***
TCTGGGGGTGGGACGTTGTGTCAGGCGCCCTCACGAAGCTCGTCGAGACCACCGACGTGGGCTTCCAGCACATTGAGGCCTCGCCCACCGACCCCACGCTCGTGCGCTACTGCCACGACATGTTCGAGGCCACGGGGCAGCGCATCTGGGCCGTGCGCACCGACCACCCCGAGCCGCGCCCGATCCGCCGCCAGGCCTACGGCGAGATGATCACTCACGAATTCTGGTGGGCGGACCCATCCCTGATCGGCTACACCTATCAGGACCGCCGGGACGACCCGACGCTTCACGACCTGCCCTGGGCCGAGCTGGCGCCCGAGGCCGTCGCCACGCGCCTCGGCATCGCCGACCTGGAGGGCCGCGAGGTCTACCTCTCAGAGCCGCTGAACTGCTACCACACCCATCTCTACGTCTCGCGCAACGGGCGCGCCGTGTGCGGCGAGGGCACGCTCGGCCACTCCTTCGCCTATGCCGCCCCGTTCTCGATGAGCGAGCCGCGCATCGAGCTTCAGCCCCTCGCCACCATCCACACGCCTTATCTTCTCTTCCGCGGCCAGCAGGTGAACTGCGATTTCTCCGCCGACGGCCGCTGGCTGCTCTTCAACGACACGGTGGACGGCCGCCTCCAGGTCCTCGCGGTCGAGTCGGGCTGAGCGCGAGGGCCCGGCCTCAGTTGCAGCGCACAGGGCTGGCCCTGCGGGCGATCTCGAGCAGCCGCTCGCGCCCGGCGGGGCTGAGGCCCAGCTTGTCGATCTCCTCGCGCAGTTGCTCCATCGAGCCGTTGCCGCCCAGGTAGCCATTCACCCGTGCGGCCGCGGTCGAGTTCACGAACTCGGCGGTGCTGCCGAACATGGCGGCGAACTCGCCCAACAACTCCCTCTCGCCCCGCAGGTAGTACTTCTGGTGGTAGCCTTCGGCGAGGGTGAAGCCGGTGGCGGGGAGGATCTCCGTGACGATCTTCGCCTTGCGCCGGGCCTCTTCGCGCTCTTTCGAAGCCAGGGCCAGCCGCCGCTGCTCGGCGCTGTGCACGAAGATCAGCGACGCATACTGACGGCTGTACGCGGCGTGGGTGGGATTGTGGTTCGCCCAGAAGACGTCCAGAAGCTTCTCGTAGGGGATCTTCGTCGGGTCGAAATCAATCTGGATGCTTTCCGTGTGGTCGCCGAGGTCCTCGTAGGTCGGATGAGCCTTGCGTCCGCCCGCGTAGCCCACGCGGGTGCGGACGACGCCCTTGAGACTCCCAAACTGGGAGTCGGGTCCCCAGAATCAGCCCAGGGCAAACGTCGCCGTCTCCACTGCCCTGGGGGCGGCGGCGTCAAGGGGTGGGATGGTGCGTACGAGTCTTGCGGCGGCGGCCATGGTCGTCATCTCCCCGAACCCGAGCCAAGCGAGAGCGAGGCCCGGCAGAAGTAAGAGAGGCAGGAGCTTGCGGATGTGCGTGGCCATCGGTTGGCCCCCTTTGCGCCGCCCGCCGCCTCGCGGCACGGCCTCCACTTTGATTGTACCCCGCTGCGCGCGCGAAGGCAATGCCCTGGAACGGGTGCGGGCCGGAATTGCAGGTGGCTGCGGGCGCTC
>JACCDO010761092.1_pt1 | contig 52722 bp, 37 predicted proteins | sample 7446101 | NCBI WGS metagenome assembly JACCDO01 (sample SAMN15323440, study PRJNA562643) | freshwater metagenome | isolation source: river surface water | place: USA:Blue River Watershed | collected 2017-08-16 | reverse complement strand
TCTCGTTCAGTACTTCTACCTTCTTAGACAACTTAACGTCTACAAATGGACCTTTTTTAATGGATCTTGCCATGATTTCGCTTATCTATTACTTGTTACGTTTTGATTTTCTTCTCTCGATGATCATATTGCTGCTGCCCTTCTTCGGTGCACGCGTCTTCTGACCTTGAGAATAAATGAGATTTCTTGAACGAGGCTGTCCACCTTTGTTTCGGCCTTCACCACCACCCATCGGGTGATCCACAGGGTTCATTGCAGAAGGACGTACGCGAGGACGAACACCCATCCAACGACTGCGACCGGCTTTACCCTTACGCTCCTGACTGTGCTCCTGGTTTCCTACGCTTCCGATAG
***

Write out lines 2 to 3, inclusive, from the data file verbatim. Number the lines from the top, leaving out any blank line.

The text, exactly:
>JACCDO010761092.1_pt1 | contig 52722 bp, 37 predicted proteins | sample 7446101 | NCBI WGS metagenome assembly JACCDO01 (sample SAMN15323440, study PRJNA562643) | freshwater metagenome | isolation source: river surface water | place: USA:Blue River Watershed | collected 2017-08-16 | reverse complement strand
TCTCGTTCAGTACTTCTACCTTCTTAGACAACTTAACGTCTACAAATGGACCTTTTTTAATGGATCTTGCCATGATTTCGCTTATCTATTACTTGTTACGTTTTGATTTTCTTCTCTCGATGATCATATTGCTGCTGCCCTTCTTCGGTGCACGCGTCTTCTGACCTTGAGAATAAATGAGATTTCTTGAACGAGGCTGTCCACCTTTGTTTCGGCCTTCACCACCACCCATCGGGTGATCCACAGGGTTCATTGCAGAAGGACGTACGCGAGGACGAACACCCATCCAACGACTGCGACCGGCTTTACCCTTACGCTCCTGACTGTGCTCCTGGTTTCCTACGCTTCCGATAG